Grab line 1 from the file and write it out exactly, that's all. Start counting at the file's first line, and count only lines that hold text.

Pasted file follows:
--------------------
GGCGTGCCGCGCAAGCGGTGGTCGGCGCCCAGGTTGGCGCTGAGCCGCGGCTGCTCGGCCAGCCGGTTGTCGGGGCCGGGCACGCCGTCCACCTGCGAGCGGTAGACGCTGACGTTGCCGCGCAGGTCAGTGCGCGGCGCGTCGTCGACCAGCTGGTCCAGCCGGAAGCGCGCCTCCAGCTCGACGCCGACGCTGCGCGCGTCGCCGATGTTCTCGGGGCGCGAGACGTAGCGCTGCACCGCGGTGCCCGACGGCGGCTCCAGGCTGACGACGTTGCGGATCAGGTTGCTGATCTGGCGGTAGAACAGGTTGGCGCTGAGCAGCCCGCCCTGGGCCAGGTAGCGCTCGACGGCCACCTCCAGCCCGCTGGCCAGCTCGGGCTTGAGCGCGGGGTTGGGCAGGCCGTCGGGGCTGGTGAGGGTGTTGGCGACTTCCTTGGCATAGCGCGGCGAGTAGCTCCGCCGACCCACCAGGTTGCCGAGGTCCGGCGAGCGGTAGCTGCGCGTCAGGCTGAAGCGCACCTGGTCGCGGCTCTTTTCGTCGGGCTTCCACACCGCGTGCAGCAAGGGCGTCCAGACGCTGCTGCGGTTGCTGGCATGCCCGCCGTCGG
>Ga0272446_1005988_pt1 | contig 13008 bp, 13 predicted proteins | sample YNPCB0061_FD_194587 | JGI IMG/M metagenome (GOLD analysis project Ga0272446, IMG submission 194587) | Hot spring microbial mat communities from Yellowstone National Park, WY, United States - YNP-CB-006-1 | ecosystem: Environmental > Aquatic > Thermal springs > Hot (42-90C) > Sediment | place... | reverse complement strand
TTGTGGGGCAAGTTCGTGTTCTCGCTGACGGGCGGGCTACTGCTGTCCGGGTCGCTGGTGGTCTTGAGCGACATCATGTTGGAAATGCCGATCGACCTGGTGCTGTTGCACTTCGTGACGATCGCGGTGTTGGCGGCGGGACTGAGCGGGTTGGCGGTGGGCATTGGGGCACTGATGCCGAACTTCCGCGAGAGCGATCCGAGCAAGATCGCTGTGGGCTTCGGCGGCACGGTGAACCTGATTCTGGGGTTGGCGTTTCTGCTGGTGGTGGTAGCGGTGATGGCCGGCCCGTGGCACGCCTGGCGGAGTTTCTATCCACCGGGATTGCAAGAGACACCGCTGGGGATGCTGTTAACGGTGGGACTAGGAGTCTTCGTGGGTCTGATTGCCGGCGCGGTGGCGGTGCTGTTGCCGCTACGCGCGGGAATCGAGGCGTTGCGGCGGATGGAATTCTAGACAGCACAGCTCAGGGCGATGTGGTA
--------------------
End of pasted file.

GGCGTGCCGCGCAAGCGGTGGTCGGCGCCCAGGTTGGCGCTGAGCCGCGGCTGCTCGGCCAGCCGGTTGTCGGGGCCGGGCACGCCGTCCACCTGCGAGCGGTAGACGCTGACGTTGCCGCGCAGGTCAGTGCGCGGCGCGTCGTCGACCAGCTGGTCCAGCCGGAAGCGCGCCTCCAGCTCGACGCCGACGCTGCGCGCGTCGCCGATGTTCTCGGGGCGCGAGACGTAGCGCTGCACCGCGGTGCCCGACGGCGGCTCCAGGCTGACGACGTTGCGGATCAGGTTGCTGATCTGGCGGTAGAACAGGTTGGCGCTGAGCAGCCCGCCCTGGGCCAGGTAGCGCTCGACGGCCACCTCCAGCCCGCTGGCCAGCTCGGGCTTGAGCGCGGGGTTGGGCAGGCCGTCGGGGCTGGTGAGGGTGTTGGCGACTTCCTTGGCATAGCGCGGCGAGTAGCTCCGCCGACCCACCAGGTTGCCGAGGTCCGGCGAGCGGTAGCTGCGCGTCAGGCTGAAGCGCACCTGGTCGCGGCTCTTTTCGTCGGGCTTCCACACCGCGTGCAGCAAGGGCGTCCAGACGCTGCTGCGGTTGCTGGCATGCCCGCCGTCGG